History of the Office of High Sheriff
The Office of High Sheriff is the oldest continuous secular office under the Crown and can be traced back more than 1,000 years to the reign of the Saxon King Ethelred the Unready (978-1016).
High Sheriffs were appointed to act as the Sovereign’s representative in their county, historically referred to as a Bailiwick, and they wielded great power. The legal aspect of the role was present from the outset when Sheriffs sat in judgment at trials and were responsible for general law and order. They could raise the ‘hue and cry’ in pursuit of criminals and keep the King’s Peace by mobilising the ‘posse’, the full military might of the county. The Sheriffs’ powers spread when they became responsible for the raising and collecting of taxes which they had to account for at the Court of Exchequer in London, a significant and often unpopular task.
Sheriffs are mentioned in 27 of the 63 clauses of the Magna Carta (1215) and by the 13th century were clearly fundamental to the running of the counties. By the 14th century they had also become highly influential in choosing their county’s parliamentary representatives.
One of the more unpalatable duties of High Sheriffs was to organise and attend public executions and ensure they were properly performed. This duty continued until the abolition of the death penalty in 1965.
Over the centuries the role of the High Sheriff has gradually been redefined and many of their former duties are now vested in Lord Lieutenants, High Court Judges, Coroners, Magistrates and Local Authorities. The Sheriffs’ Act of 1887, still in force, consolidated the responsibilities of High Sheriffs and confirmed their role as the Sovereign’s representative in the county for all matters relating to the Judiciary and the maintenance of law and order, tasks today principally delegated to the Police and Crime Commissioner and the Chief Constable of Police.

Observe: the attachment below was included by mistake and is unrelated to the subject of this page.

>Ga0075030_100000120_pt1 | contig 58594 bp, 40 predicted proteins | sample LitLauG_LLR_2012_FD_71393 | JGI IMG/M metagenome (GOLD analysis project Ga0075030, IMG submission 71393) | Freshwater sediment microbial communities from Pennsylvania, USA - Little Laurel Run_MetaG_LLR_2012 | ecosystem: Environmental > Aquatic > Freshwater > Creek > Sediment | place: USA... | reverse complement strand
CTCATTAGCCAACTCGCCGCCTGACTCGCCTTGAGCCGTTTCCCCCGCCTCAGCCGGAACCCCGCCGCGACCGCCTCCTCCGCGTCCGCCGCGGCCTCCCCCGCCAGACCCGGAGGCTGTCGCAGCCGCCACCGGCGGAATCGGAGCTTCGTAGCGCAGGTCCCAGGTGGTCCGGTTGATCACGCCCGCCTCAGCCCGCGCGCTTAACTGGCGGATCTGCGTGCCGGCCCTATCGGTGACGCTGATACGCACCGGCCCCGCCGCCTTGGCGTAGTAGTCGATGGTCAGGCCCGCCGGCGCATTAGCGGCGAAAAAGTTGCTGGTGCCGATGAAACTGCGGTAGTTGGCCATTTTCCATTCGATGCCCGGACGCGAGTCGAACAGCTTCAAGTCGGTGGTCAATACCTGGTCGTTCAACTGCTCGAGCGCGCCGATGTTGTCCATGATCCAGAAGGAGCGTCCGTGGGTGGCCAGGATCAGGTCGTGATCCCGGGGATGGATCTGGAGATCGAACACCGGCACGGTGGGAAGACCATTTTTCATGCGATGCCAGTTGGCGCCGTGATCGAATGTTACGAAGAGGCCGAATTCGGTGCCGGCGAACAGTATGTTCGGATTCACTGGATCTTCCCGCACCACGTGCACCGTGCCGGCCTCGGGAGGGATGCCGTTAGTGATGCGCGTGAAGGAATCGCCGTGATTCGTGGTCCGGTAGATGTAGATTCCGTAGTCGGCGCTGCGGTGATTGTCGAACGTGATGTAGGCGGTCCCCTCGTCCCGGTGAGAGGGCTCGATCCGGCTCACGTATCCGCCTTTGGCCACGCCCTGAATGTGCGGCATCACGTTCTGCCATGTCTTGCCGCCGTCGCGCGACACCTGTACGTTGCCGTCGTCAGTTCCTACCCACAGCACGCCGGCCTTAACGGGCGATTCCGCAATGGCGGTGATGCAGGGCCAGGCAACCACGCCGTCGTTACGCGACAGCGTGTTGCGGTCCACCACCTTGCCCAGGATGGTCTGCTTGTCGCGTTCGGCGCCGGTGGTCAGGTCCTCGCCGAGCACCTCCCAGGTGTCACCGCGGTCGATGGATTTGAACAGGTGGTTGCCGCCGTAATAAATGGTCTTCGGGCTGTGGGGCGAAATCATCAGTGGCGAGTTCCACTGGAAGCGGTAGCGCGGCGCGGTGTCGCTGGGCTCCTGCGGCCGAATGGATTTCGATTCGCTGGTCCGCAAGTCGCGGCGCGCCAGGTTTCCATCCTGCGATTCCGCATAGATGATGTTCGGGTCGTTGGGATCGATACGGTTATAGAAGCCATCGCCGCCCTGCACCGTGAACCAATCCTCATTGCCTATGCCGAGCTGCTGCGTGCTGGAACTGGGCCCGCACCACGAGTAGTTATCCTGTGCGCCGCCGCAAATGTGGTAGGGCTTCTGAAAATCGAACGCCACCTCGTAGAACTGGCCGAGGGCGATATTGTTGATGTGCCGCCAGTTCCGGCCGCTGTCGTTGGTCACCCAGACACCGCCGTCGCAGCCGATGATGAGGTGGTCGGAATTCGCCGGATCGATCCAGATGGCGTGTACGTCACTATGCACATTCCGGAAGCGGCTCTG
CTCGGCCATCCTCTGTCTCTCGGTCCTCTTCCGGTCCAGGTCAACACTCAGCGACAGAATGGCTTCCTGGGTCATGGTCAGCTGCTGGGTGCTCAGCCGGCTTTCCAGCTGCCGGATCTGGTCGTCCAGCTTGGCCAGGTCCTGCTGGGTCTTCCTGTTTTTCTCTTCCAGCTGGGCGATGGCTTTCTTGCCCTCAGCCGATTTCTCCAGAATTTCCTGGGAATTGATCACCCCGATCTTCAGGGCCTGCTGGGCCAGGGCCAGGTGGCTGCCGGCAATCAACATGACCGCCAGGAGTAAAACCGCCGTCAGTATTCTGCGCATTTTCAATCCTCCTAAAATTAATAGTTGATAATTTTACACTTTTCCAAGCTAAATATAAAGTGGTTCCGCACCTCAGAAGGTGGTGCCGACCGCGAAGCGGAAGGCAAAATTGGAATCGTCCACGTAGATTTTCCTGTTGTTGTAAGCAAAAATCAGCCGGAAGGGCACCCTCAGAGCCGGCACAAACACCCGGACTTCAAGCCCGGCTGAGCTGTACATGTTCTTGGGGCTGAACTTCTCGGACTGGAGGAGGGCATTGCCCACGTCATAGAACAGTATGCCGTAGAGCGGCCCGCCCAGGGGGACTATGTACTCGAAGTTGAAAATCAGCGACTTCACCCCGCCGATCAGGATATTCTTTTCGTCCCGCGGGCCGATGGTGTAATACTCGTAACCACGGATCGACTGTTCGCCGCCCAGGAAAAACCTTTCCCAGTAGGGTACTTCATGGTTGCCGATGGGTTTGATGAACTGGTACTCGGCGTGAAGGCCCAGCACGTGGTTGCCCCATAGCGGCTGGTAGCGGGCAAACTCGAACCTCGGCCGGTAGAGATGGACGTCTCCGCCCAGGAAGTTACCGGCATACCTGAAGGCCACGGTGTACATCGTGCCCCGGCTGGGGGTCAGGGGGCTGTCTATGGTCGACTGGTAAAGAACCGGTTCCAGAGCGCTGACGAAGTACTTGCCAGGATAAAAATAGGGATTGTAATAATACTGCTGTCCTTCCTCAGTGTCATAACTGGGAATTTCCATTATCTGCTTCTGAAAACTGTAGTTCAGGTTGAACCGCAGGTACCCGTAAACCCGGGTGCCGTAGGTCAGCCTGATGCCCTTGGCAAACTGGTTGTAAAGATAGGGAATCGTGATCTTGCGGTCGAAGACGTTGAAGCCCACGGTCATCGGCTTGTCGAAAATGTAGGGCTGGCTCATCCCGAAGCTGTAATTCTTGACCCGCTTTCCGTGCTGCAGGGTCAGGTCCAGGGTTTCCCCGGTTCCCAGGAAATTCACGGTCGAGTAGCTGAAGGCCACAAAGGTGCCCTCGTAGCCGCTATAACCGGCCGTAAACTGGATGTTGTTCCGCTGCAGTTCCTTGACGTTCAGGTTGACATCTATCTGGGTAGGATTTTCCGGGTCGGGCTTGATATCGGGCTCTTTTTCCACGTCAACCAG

Following the Courts Act of 2003, the High Sheriffs’ ancient responsibility for the enforcement of High Court Writs was transferred to the newly-appointed High Court Enforcement Officers.
Today, as well as their involvement with the Judiciary and the offices of law and order, the responsibilities conferred upon High Sheriffs by the Crown through warrant from the Privy Council can be summarised as follows:
attending royal visits to the county
attending High Court Judges on circuit and ensuring their well-being
acting as Returning Officer for parliamentary elections
proclaiming the accession of a new Sovereign and maintaining the loyalty of subjects to the Crown
appointing an Under Sheriff and carrying out various ceremonial functions
nominating a future High Sheriff.
Finally, it could be said that the history of the High Sheriff is the history of England itself. The office has developed over more than 1,000 years of continuous existence and devotion to the Crown, with the duties of the High Sheriff being adapted and moulded to today’s needs. The High Sheriff of the 21st century still fulfils the ancient role of supporting the shire, upholding its peace and loyalty to the Crown, and stimulating its communities to act in the furtherance of the good of everyone.